It was partly for want of such a “framework for thinking it through” (What would be the goal of conventional-arms reductions? What form would they take? What do we hope to gain by them and what might we loser) that the last round of conventional-arms-reduction talks took fourteen years to go nowhere and establish nothing. A second reason was a lack of presidential focus on the issue. A third was that the bulk of the talks were conducted during the tenure of Leonid Brezhnev.
Brezhnev was not interested in limiting Soviet offensive forces in Eastern Europe, in part because—as Jack Snyder, a student of the Soviet military at Columbia University’s Harriman Institute for the Advanced Study of the Soviet Union, has argued—he believed in the diplomatic uses of Soviet power: its latent capacity to intimidate Western European elites and governments. “Gorbachev,”Snyder wrote in International Security last year, “now sees the offensive shadow of Soviet military capabilities as more a hindrance than a help to diplomacy.” The reason is perestroika. “The hope for increased Soviet integration into the world economy plays a significant role in Gorbachev’s domestic economic plans,” Snyder wrote. “Unlike Brezhnev, he realizes that trade, credits, and technology transfers will be hindered if the Europeans perceive a looming military threat.”
That is why Gorbachev has taken the initiative on conventional-arms reductions, proposing that fresh talks be held, in Vienna, on an “Atlantic to the Urals basis, rather than restricting their focus to Central Europe, as in the past. The twenty-three NATO and Warsaw Pact countries were to have opened new talks on this new basis late last fall, but they were postponed until some time this year. At the level of rhetoric the general Soviet position is encouraging. “Our principle is simple,” Gorbachev has said. “All armaments should be limited and reduced. It there is any imbalance, we must restore the balance not by letting the one short of some elements build them up, but by having the one with more of them scale them down.”
April 4 will be the fortieth anniversary of NATO—a fitting occasion for President Bush and the other alliance leaders to probe the meaning of Gorbachev’s rhetoric and to begin the search for Lugar’s conceptual framework.
“Something on conventional” is, at bottom, a demand of symbolic politics. The senators raising it want to know that conventional-arms control has a presidential focus and that negotiations with the Soviets are well launched. Their interest sends a message to Gorbachev: if he wants START ratified, he must be as forthcoming in deeds as he has been in words. (Gorbachev’s decision—announced, in December, in his speech at the UN—to cut Soviet forces in Eastern Europe is just the sort of deed the senators are looking for.)
A Good Start
WHAT IS THE LARGER VISION OF START? IF IT LEADS to no other arms treaty, if START marks a stop to the quest to contain the nuclear danger, then future generations can say of it that it bound the threat: it set limits to Soviet offensive nuclear forces. All by itself, that would be a historic achievement.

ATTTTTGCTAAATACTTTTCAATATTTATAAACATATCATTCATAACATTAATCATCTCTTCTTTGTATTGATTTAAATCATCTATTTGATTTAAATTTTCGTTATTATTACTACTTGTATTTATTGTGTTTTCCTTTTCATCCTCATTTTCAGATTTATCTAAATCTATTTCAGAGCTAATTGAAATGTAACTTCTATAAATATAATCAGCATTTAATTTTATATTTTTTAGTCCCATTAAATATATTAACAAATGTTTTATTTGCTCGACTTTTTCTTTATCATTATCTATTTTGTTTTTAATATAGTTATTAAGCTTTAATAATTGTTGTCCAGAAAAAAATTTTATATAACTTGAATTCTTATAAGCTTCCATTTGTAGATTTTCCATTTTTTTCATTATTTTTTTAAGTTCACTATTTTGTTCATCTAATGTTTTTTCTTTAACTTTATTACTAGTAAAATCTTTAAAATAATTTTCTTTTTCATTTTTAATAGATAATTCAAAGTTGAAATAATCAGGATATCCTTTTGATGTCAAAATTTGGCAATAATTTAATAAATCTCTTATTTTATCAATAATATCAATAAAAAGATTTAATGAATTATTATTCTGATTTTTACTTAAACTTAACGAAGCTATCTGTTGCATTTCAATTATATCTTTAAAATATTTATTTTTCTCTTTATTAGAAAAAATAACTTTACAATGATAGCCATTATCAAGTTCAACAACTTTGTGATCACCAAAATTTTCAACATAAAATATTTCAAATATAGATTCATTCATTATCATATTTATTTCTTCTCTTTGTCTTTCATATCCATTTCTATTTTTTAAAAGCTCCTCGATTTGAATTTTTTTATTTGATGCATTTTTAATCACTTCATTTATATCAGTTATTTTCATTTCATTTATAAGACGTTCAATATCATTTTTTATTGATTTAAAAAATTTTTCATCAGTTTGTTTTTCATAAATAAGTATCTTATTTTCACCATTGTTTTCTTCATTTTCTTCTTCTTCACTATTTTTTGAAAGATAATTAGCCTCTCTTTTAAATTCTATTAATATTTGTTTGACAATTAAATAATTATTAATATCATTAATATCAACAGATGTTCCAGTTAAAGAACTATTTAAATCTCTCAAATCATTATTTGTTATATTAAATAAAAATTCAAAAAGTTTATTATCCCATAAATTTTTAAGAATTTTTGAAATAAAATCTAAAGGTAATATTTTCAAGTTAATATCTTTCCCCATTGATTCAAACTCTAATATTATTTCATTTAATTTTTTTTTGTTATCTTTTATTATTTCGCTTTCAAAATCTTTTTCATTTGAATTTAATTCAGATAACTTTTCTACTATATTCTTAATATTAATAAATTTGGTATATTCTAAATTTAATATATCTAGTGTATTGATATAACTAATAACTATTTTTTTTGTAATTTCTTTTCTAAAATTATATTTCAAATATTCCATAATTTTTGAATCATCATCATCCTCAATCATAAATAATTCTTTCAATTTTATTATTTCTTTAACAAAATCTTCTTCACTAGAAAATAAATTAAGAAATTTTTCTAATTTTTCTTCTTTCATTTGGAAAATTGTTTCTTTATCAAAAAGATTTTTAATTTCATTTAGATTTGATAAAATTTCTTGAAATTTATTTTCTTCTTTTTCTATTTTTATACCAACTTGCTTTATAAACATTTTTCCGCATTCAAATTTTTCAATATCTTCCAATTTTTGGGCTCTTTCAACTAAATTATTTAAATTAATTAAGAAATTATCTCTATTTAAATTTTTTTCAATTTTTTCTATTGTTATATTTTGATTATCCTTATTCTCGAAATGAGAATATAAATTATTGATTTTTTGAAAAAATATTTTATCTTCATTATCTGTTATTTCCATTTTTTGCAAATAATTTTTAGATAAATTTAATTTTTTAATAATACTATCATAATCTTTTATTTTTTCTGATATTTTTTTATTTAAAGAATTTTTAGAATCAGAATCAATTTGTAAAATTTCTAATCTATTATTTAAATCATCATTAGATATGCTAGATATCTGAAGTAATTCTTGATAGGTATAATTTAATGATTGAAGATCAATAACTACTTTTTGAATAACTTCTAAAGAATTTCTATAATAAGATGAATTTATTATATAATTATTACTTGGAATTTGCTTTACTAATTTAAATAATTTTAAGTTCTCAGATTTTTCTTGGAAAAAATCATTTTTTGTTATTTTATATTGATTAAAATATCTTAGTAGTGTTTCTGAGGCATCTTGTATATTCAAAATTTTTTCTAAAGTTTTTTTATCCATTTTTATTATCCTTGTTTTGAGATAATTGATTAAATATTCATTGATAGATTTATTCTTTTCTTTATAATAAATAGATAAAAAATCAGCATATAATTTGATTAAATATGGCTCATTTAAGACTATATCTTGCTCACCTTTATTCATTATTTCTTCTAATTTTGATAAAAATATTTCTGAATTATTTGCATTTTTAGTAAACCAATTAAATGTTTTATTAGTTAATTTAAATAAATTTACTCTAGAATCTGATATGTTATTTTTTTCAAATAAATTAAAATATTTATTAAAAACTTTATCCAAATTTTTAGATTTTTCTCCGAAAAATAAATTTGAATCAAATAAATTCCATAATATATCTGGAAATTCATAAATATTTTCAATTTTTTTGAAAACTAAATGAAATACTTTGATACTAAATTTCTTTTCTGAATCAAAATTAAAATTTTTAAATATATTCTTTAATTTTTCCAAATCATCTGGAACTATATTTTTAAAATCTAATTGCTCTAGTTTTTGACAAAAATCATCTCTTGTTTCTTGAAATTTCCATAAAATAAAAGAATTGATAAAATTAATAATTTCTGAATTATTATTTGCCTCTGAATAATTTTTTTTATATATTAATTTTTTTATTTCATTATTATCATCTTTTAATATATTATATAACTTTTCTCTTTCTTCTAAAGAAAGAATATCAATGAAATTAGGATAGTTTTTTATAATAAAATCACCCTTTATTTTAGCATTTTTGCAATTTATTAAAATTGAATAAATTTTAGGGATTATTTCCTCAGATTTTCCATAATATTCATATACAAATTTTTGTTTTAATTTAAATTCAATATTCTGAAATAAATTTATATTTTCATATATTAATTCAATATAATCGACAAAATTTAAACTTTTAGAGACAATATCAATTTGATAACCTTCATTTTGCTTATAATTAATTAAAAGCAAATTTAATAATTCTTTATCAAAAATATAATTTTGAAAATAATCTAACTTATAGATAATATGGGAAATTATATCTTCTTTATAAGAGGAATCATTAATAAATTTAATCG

Experts estimate that it would take from six to eighteen months to finish the START negotiations, and the draft text of the treaty calls for another seven years for the weapons on both sides to be dismantled and destroyed. By 1996 or 1997, then, we would enter the post-START era, coincidentally just about the time when research and testing are expected to reveal the reach and feasibility of SDI. To work in any meaningful way, SDI requires a bound offensive threat. In that sense, START, which in some press accounts has been pictured as a barrier to SDI, is really its prerequisite: we can’t even begin to think of deploying a strategic defense if Soviet offensive forces are unbound. So the first thing to be said of the world after START is that it would be one in which we could choose, with the Nitze criteria as our guide, whether or not we wanted to buttress deterrence based on offense with elements of strategic defense. Admittedly, Ronald Reagan’s goal was to replace deterrence with defense, but if that is a feasible undertaking, it is one that remains over the horizon of time, in the twenty-first century.
The second thing to be said about the world of 1996 or 1997 is that it would have witnessed—assuming that neither side breaks out of the treats—a painstaking object lesson in peaceful coexistence. Founded in fear, conceived in suspicion, and executed in distrust, START might yet give us grounds for hope. If, in the lumbering dance of arms reductions and verification, the superpowers can help each other transform a world with 12,000 strategic-range warheads on each side into one with only 6,000, then why not into one with 3,000? And if 3,000, then why not 1,000, 500, 100, 10, or even 0?
Some fear that prospect, citing the failures of conventional deterrence in this century (better known as the First and Second World Wars) and positing insidious dangers like nuclear weapons smuggled in suitcases. Paul Nitze spoke to these fears in one long, eloquent sentence in his speech before the Philadelphia World Affairs Council. “Nothing is wholly risk-free,” he said. “One must compare the alternative. It seems to me that the risks posed by cheating or suitcase bombs in a world from which nuclear arms had been eliminated from military arsenals would be orders of magnitude less than the risks and potential costs posed by a possible breakdown in the present deterrence regime based upon the ultimate threat of massive nuclear retaliation.” START does not, of course, have to lead to the world Nitze describes. It merely makes possible the opening of a door that closed with a blinding flash on August 6, 1945. It is George Bush’s historic opportunity to accept Ronald Reagan’s gift and open that door.